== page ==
How to handle the 4 types of comments on white papers

Dealing with comments can be challenging. This excellent article from copywriting legend Bob Bly describes how to recognize and handle the different types of comments from clients.

Comments on draft white papers fall into one of four categories.

This is my view after 37 years as a professional copywriter.

During that time, I’ve written white papers and many other types of B2B content and promotions.

And I believe that white paper writers should treat each type of comment a little differently. Here’s how.

photo of Comment key on keyboard

1. Comments that make no difference

First, about 50% of revision requests won’t make a difference one way or the other.

These comments don’t affect the clarity or persuasiveness of the white paper, or lessen its ability to build trust and generate revenue.

They are immaterial. They are subjective.

But the client wants them. They make the client happy. And the client is paying.

So I make them cheerfully.

The only discussion I may need is for clarification, or to ask a question if I don’t understand something in the comment.

2. Comments that make the copy stronger

Another 25% of the revisions actually make the white paper stronger.

These revisions either:

  • Correct a factual mistake about the product, service or industry
  • Suggest a change based on the client’s superior knowledge of her prospects
  • Fill in a gap in the white paper’s argument

Of course, I make these revisions happily, and thank the client for them.

3. Comments that make the copy weaker

About 20% of the revisions are comments that—in my opinion—make the text weaker.

But these are not so horrific that they will significantly affect the response to the white paper in any way.

Here’s what I do when I get this kind of request.

I politely explain to the client why I think the change is not beneficial and how it can actually hurt the white paper.

After that, if they disagree with me and still want to make the edit, I do not argue. I acquiesce pleasantly.

I suggest you do likewise.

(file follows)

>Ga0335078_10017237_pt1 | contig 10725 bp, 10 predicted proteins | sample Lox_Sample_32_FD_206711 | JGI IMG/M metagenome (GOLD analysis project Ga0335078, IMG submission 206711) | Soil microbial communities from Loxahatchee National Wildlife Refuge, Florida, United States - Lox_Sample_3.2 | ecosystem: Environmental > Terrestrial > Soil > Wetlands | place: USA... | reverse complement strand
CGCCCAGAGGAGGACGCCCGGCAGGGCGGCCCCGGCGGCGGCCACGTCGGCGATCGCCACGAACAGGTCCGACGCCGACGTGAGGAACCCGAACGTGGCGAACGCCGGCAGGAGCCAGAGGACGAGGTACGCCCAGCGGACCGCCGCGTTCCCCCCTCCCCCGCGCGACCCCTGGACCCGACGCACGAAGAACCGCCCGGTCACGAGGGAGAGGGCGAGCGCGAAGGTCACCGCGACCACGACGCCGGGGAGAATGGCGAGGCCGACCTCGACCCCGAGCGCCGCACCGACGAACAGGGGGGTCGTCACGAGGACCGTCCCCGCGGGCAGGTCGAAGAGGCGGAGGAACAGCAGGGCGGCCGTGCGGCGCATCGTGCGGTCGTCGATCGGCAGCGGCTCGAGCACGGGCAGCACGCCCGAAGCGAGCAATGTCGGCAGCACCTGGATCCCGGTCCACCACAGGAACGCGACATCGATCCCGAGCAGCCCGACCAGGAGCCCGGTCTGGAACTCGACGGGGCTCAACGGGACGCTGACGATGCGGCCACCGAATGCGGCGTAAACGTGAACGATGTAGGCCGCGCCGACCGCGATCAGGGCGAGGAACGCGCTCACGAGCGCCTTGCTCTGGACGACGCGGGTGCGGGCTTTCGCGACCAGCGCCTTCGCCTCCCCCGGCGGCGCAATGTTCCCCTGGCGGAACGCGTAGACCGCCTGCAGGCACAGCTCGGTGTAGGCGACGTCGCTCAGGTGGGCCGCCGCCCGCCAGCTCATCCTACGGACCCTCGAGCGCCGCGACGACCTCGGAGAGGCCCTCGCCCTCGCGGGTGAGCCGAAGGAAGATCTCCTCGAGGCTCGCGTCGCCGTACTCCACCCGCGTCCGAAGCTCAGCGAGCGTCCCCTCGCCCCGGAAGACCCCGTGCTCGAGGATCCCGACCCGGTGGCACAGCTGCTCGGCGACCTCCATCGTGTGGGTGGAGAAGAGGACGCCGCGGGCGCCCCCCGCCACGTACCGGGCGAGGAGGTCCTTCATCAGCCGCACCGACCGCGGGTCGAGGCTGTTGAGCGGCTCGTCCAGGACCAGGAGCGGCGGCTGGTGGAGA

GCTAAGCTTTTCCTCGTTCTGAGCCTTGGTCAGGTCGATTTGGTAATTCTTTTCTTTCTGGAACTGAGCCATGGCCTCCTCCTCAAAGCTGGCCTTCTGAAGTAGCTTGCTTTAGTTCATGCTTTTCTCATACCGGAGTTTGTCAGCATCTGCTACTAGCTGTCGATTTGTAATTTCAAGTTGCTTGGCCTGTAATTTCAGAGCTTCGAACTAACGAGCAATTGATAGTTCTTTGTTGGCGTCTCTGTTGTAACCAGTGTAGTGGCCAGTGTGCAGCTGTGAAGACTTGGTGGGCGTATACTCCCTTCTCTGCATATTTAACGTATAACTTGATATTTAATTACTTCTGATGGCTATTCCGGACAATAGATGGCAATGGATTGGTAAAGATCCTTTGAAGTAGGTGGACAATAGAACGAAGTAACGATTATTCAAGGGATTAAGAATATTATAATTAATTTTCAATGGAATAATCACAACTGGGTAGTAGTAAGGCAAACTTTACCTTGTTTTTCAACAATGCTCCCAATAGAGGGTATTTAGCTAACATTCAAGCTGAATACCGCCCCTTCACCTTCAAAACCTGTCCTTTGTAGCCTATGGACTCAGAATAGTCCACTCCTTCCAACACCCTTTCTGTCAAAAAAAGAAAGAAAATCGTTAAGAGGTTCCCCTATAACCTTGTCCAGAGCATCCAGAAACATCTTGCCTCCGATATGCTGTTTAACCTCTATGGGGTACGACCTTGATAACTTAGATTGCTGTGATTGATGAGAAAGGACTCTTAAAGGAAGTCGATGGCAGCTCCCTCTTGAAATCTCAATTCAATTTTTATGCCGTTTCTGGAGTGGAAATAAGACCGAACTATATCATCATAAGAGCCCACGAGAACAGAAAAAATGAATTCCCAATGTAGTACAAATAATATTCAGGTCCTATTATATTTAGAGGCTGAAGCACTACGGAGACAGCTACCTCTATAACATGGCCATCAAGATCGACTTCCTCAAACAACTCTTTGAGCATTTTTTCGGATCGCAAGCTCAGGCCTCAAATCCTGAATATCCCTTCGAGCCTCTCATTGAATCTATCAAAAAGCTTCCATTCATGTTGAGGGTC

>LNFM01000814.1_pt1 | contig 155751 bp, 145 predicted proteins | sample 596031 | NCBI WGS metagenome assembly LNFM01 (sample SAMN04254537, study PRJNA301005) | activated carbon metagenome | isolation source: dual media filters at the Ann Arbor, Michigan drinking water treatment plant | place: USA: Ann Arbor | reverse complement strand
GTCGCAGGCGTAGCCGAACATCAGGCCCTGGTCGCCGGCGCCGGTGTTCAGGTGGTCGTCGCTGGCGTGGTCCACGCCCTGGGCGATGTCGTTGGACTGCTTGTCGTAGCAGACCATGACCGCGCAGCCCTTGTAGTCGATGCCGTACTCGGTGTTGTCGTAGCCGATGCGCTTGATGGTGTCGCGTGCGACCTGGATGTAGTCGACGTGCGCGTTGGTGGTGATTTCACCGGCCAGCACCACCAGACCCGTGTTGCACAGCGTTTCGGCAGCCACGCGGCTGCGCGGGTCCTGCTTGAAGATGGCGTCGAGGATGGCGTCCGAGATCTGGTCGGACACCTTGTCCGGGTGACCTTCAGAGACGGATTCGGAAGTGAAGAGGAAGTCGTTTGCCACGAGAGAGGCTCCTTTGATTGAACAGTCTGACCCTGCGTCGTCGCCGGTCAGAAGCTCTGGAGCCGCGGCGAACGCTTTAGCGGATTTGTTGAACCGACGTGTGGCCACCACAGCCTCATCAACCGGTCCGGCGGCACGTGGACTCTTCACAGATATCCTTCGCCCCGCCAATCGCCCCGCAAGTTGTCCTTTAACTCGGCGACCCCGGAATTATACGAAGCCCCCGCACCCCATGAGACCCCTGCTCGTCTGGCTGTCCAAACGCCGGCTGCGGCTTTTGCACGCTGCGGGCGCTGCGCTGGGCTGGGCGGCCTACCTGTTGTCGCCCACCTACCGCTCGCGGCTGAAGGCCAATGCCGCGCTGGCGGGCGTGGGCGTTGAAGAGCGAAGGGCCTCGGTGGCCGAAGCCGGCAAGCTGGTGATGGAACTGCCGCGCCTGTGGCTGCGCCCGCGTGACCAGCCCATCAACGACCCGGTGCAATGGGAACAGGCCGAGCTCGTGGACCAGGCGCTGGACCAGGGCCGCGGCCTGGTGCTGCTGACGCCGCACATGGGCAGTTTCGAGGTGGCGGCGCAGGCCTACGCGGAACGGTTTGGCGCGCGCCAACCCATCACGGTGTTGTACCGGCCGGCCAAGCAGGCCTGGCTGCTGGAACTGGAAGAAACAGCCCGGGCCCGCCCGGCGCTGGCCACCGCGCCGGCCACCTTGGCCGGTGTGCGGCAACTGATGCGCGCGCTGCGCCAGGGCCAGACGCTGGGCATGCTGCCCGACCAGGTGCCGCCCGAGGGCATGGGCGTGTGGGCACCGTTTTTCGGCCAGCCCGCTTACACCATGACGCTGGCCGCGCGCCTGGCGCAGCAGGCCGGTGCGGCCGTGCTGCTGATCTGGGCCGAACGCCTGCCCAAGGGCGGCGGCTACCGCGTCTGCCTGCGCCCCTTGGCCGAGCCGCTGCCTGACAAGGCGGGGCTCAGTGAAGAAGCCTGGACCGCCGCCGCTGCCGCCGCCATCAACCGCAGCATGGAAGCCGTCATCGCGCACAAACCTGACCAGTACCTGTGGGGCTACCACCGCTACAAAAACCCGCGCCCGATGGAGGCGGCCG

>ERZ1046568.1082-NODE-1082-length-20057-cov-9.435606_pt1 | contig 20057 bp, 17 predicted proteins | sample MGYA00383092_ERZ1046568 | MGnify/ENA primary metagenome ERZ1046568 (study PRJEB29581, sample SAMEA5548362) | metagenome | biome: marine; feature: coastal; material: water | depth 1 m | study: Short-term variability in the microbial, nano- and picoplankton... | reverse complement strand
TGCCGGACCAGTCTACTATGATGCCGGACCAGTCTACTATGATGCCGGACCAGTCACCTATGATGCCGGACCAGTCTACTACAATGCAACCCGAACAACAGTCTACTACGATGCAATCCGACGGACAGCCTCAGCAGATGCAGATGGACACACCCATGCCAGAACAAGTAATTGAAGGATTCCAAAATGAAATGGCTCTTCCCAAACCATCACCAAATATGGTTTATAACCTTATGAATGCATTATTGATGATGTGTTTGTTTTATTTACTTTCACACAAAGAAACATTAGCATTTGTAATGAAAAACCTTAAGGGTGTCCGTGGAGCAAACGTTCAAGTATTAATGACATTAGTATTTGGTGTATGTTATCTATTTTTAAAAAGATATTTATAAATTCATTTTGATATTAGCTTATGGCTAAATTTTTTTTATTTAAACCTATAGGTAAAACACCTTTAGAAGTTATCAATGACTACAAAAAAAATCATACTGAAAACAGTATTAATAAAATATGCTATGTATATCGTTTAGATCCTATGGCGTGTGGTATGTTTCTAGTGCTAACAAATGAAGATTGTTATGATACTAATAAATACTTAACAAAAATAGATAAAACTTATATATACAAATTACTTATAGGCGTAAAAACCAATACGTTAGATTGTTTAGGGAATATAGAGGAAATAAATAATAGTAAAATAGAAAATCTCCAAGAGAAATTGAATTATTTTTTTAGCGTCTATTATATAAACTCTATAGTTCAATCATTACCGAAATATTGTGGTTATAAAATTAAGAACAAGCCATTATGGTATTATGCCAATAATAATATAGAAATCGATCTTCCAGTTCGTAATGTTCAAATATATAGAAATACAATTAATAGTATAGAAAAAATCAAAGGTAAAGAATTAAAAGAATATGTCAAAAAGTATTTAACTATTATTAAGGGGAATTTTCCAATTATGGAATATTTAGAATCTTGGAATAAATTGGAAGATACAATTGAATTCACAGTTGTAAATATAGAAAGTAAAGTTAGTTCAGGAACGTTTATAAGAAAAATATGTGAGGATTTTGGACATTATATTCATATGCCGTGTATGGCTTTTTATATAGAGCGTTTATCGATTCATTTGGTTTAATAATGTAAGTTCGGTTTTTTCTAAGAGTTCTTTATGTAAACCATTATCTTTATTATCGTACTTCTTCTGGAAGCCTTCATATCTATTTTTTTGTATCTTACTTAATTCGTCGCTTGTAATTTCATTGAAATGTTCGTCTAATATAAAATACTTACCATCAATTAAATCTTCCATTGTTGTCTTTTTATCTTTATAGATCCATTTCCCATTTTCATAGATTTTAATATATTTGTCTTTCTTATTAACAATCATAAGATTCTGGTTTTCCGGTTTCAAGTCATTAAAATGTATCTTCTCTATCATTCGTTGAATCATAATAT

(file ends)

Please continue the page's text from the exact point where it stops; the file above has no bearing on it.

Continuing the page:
This is where beginning copywriters can make blunders. Perhaps you argue about making a change, far past the point when you should drop it.

This blows the comment out of all proportion and risks damaging your relationship with the client.

It only takes a few interactions like this for a client to decide you’re hard to work with. Then they’re far less likely to hire you again.

We’ve already seen how 75% of all comments make no difference, or actually improve a white paper. Is arguing about one little comment really worth it?—Ed.


 piechart showing 4 types of comments on white papers

4.  Comments that damage the white paper

Finally—in my opinion as a professional copywriter—I believe about 5% of the edits clients ask me to make are in fact going to seriously damage the text or logic of the white paper.

They may introduce a logical fallacy or a contradiction. They may make a claim with no evidence to back it up. They may repeat some marketing-speak that has no place in a white paper.

In any case, I believe these comments will likely render the white paper much less effective.

Remember, this is by far the least common case, applying to only 1 in 20 comments. That’s a tiny sliver of the overall feedback.

Again, I politely explain my views to the client as in #3 above. And if the client still insists on the change, I push back a little more.

In effect, I argue my case—strongly, but not endlessly. And I try not to be obnoxious or offensive in any way.

Then if the client does not change his mind, I reluctantly make the change in a way that satisfies him and if possible minimizes the damage.

For example, there may be a way to insert another phrase or sentence to clarify or qualify the comment.

Our responsibility as copywriters

But there’s one more step. When I submit the revised draft, I state in my cover e-mail that I think the change is a serious error that could reduce or even kill response to the white paper.

Then if someone in the client organization ever comes back to me and says, “That white paper didn’t work!” I can show her that email and how I actually predicted it would not.

I hate having to take this cover-your-ass (CYA) approach, because it doesn’t make anyone happy.

But I do feel a responsibility to give all my clients the best copy possible. And this e-mail shows that I did my best to fulfill that responsibility.

 

How do you deal with revisions from clients? Have you ever argued too long or too forcefully? What happened? Please leave us your comment below. 

1 Comment

  1. Ray Kirwin on August 31, 2016 at 5:00 pm

    Bob, You must have enormous patience. I particularly liked your approach to comments that a client would make that would damage the white paper. It appears that it would avoid a battle of words with a client and maybe damage the relationship. Also, the CYA comment could prove that you tried to avoid the damage beforehand.

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